There is enough material in the public dominion to establish that the rise in NPAs is not a result of policies meant to help the disadvantaged sections of the society.

Public sector banks have been coming under stress from two sources. One is the ever expanding demands of infrastructure development, particularly in sectors like power, steel and transport. The other is wilful default by unscrupulous businessmen.

While announcing the reform programme, Jaitley noted that there was improvement in the highways, steel, power distribution and sugar sectors. He studiously avoided the issue of corporate default.

Last year the All India Bank Employees Association made public a list of 406 defaulting borrowers of 24 public sector banks. It said the top 30 bad loan accounts stood at Rs 703 billion..

Heading the defaulters’ list was an airline company floated by a liquor baron which owed the banks Rs 26.73 billion. Two jewellery firms in the list had a combined loan liability of Rs 31.57 billion.

The AIBEA said the public sector banks had written off Rs 2,040 billion in 13 years, restructured loans to the tune of Rs 3,250 billion, and run up fresh bad loans of Rs 4,950 billion. Demanding that the government release the names of the major defaulters and lay down stringent loan recovery norms, its general secretary, CH Venkatachalam said, “If there is a political nexus, let it come out. The people should not be punished for corporate default.”
The government has decided to bring in personnel from the private sector to head some public sector banks. The theory promoted by some circles that the private sector banks are good commercial models stands on questionable grounds. One or two of the successful private banks are known to have been involved in illegal transfer of funds to foreign locations. - Gulf Today, Sharjah, August 18, 2015.

11 August, 2015

Flip-flops also have their uses

BRP Bhaskar
Gulf Today

Acting stealthily and in haste and covering up quietly at leisure has become a disconcertingly familiar feature of the Narendra Modi administration. The latest example is the failed crackdown on internet pornography.

Towards the end of July, the Department of Telecommunications handed over to internet service providers a 17-page letter which contained a list of 857 allegedly pornographic websites and “advised” them to “control free and open access” to them in the interests of morality and decency.

The ISPs, knowing they are vulnerable, treated the advice as a command and started blocking the sites even as they pleaded they had limitations since the sites were hosted by servers based outside the country.

Neither the government nor the ISPs announced the imposition of censorship. But it did not remain a secret. Indians are reportedly the fourth largest consumers of internet porn, after the USA, the UK and Canada, and those who found they could no longer access these sites immediately raised a hue and cry in the social networks. Some Bollywood celebrities and well-known Indian writers in English backed them.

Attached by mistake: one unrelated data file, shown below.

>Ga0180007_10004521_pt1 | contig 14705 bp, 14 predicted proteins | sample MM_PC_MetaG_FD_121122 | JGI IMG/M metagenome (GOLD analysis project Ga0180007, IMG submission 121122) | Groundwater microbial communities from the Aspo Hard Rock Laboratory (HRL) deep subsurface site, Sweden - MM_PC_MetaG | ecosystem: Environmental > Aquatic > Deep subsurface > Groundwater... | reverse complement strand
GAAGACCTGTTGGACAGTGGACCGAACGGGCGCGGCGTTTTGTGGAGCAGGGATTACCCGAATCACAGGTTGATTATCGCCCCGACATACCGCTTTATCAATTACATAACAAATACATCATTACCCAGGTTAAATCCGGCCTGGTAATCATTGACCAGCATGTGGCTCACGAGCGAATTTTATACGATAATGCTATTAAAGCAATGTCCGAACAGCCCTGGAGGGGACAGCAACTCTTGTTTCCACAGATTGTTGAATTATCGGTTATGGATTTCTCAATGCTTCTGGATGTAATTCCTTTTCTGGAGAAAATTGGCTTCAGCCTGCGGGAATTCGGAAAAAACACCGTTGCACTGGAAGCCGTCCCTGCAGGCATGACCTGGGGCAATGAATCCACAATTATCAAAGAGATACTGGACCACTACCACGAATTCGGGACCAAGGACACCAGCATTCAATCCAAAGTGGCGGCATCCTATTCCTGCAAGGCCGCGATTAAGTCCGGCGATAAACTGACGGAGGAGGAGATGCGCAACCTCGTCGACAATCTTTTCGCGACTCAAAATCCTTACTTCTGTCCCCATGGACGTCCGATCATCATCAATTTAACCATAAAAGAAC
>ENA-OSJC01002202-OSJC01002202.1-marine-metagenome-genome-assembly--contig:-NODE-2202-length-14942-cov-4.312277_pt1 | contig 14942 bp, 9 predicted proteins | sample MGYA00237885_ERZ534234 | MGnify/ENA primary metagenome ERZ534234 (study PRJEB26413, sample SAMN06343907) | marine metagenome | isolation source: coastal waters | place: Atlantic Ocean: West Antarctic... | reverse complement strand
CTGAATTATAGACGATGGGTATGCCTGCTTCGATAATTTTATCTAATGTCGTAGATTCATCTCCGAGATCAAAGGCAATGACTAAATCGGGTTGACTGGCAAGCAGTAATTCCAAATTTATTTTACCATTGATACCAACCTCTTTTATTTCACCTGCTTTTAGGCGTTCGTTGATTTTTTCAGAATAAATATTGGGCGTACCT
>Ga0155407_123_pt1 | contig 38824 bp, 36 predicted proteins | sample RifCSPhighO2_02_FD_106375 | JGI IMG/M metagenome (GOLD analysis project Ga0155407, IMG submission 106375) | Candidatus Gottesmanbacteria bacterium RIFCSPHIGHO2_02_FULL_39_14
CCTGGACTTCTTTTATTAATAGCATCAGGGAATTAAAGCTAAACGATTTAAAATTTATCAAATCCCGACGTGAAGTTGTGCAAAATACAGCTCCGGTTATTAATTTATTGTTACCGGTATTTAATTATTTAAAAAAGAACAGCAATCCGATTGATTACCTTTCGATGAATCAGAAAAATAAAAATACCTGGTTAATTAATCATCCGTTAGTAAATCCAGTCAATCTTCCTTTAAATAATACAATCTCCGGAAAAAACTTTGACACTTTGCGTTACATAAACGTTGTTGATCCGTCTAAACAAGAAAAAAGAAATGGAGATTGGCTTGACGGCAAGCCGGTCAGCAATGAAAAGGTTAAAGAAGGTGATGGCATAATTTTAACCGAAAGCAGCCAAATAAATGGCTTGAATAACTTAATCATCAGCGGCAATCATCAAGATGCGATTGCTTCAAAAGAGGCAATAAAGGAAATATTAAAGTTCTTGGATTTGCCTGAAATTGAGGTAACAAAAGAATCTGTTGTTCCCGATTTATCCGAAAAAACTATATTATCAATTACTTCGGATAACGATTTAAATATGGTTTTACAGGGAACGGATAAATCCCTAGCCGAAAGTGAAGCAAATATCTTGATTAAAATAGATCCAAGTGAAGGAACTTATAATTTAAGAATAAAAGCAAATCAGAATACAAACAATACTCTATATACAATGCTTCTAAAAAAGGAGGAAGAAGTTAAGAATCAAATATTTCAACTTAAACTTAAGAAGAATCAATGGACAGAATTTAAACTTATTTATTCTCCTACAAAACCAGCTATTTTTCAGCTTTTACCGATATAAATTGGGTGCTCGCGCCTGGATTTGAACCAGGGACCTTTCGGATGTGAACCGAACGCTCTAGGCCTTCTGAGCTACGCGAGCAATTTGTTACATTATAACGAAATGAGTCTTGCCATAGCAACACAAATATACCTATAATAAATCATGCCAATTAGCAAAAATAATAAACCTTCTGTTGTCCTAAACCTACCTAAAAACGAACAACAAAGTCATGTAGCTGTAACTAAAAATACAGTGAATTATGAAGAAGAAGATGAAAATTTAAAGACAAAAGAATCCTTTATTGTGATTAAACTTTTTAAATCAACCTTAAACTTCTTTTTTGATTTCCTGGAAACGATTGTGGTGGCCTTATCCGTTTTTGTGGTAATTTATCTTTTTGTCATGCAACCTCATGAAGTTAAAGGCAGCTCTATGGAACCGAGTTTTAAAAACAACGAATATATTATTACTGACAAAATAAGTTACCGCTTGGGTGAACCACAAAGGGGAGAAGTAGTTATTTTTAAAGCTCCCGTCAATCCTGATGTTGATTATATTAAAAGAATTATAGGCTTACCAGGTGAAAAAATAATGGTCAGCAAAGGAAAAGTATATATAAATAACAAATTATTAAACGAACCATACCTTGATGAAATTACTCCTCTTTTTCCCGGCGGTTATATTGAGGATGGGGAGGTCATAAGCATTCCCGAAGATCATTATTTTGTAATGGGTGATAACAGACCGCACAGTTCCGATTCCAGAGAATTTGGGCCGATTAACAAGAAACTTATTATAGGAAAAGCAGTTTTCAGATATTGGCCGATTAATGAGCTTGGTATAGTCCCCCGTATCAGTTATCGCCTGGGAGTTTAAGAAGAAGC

There was more humour than anger in their criticism. Alluding to other restrictions imposed by Bharatiya Janata Party governments, like the Maharashtra ban on beef, some critics circulated tongue-in-cheek suggestions with the hashtag #NextBanIdea.

Many pointed out that Kamasutra, the ancient treatise on sex, and the erotic temple sculptures of Khajuraho were Hindu India’s contributions. There was also a more pointed attempt to embarrass the BJP by reminding the party that some of its legislators were caught on television camera while they watched pornography inside a State Assembly.

Pranesh Prakash, Policy Director at the Centre for Internet and Society, Bengaluru, noted that the directive to block 857 sites was the largest single order of its kind, and said, “We need to do away with unaccountable, non-transparent censorship.”

Recognising the futility of the exercise, the government soon started backtracking. First, it tried to explain away the action as a temporary measure, taken in the light of a Supreme Court directive. Later, Information and Technology Minister Ravi Shankar Prasad announced a partial withdrawal of the ban. “Sites that do not promote child porn will be unbanned,” he said.

The unbanning exercise was as opaque as the ban. It is now presumably the responsibility of the Indian ISPs to identify child porn sites and bar access to them. In this context, Pranesh Prakash raised a tricky question: wouldn’t ISP personnel viewing child porn before blocking it be culpable under Section 67B of the Information Technology Act?

It appears the list of porn sites which the Department of Telecommunications provided to the ISPs was prepared not by the government but by an Indore lawyer, Kamlesh Vaswani. He had submitted it to the Supreme Court along with a petition seeking an order banning them.

While considering the matter, the court said it was for the government to take a call, and wondered why it was not blocking even child porn sites. This did not amount to a directive to the government.

If the observation about the government’s role gave the impression that the court was inclined to accept the petitioner’s demand, there were also remarks which conveyed quite the opposite.